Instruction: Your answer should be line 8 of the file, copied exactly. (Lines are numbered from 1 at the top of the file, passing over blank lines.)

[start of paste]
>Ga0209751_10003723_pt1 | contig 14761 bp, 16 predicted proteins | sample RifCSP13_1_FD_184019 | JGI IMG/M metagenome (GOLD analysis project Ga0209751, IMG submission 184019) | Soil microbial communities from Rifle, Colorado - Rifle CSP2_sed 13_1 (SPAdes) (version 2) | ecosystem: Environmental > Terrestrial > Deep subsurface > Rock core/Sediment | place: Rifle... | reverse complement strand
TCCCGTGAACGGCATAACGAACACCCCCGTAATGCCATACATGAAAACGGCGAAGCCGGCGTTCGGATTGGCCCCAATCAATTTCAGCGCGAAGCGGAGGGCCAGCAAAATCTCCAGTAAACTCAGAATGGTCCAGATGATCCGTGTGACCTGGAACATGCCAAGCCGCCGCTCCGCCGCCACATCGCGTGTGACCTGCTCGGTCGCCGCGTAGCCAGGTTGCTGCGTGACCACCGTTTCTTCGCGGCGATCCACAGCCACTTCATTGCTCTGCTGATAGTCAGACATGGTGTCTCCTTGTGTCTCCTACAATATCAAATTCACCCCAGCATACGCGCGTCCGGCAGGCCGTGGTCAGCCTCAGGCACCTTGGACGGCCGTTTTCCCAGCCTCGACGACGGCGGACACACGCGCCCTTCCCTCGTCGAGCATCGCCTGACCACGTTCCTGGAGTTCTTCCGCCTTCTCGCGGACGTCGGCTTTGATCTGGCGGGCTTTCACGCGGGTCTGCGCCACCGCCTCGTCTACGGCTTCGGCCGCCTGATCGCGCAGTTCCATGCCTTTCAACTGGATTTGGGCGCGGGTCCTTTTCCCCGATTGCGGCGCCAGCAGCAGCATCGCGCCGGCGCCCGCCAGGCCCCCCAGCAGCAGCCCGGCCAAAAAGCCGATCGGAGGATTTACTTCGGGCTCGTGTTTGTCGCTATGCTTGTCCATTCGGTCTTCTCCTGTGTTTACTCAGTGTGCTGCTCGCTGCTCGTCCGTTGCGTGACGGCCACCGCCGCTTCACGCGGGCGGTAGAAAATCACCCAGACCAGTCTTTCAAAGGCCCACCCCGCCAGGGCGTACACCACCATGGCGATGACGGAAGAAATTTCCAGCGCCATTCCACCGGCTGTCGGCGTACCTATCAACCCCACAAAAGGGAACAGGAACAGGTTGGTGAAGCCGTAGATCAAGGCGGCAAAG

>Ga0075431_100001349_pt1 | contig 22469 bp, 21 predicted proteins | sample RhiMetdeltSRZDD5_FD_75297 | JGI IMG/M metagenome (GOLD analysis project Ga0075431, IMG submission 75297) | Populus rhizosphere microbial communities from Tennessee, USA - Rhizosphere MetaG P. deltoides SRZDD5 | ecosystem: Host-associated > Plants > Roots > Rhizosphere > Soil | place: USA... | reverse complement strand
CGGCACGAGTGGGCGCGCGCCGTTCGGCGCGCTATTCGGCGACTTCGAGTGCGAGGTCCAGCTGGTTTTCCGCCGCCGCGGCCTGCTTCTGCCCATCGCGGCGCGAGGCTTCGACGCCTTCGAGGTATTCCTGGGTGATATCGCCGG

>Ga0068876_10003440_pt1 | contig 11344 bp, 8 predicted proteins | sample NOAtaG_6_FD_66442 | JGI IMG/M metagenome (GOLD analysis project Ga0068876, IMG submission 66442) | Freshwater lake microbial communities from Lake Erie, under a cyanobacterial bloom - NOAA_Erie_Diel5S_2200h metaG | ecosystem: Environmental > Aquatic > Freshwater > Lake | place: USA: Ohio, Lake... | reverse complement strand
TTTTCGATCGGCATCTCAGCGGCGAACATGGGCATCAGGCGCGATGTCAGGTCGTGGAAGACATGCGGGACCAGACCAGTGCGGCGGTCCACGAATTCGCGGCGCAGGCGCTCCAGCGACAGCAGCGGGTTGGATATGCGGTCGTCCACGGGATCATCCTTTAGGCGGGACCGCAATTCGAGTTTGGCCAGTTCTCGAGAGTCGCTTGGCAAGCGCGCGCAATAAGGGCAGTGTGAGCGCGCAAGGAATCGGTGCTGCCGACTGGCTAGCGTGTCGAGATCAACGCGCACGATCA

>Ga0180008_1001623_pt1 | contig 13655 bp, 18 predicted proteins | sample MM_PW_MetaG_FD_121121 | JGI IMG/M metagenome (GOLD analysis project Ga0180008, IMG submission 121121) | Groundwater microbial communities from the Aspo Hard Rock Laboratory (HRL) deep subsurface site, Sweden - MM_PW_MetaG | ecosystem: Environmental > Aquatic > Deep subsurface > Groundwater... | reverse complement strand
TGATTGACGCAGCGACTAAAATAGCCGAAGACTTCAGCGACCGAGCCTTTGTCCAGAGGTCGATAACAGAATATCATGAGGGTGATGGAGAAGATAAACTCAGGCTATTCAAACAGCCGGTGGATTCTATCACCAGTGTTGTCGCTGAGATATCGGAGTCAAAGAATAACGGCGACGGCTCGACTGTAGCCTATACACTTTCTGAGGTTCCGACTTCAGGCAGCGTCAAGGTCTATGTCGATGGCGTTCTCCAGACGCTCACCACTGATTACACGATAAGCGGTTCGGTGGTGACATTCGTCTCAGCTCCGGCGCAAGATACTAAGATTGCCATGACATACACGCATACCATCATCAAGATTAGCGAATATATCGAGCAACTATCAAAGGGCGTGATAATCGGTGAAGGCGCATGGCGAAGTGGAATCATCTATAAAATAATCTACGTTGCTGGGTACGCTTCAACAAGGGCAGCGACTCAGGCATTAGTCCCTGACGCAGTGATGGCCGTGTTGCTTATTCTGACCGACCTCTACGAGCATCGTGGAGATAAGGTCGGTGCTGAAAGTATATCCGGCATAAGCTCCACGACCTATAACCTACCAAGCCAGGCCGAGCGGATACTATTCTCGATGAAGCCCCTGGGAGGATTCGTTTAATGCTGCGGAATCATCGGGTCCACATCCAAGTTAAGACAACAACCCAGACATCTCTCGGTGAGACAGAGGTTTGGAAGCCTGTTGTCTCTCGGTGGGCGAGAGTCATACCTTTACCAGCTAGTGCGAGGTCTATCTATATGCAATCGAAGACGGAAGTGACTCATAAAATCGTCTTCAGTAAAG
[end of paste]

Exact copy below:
TGATTGACGCAGCGACTAAAATAGCCGAAGACTTCAGCGACCGAGCCTTTGTCCAGAGGTCGATAACAGAATATCATGAGGGTGATGGAGAAGATAAACTCAGGCTATTCAAACAGCCGGTGGATTCTATCACCAGTGTTGTCGCTGAGATATCGGAGTCAAAGAATAACGGCGACGGCTCGACTGTAGCCTATACACTTTCTGAGGTTCCGACTTCAGGCAGCGTCAAGGTCTATGTCGATGGCGTTCTCCAGACGCTCACCACTGATTACACGATAAGCGGTTCGGTGGTGACATTCGTCTCAGCTCCGGCGCAAGATACTAAGATTGCCATGACATACACGCATACCATCATCAAGATTAGCGAATATATCGAGCAACTATCAAAGGGCGTGATAATCGGTGAAGGCGCATGGCGAAGTGGAATCATCTATAAAATAATCTACGTTGCTGGGTACGCTTCAACAAGGGCAGCGACTCAGGCATTAGTCCCTGACGCAGTGATGGCCGTGTTGCTTATTCTGACCGACCTCTACGAGCATCGTGGAGATAAGGTCGGTGCTGAAAGTATATCCGGCATAAGCTCCACGACCTATAACCTACCAAGCCAGGCCGAGCGGATACTATTCTCGATGAAGCCCCTGGGAGGATTCGTTTAATGCTGCGGAATCATCGGGTCCACATCCAAGTTAAGACAACAACCCAGACATCTCTCGGTGAGACAGAGGTTTGGAAGCCTGTTGTCTCTCGGTGGGCGAGAGTCATACCTTTACCAGCTAGTGCGAGGTCTATCTATATGCAATCGAAGACGGAAGTGACTCATAAAATCGTCTTCAGTAAAG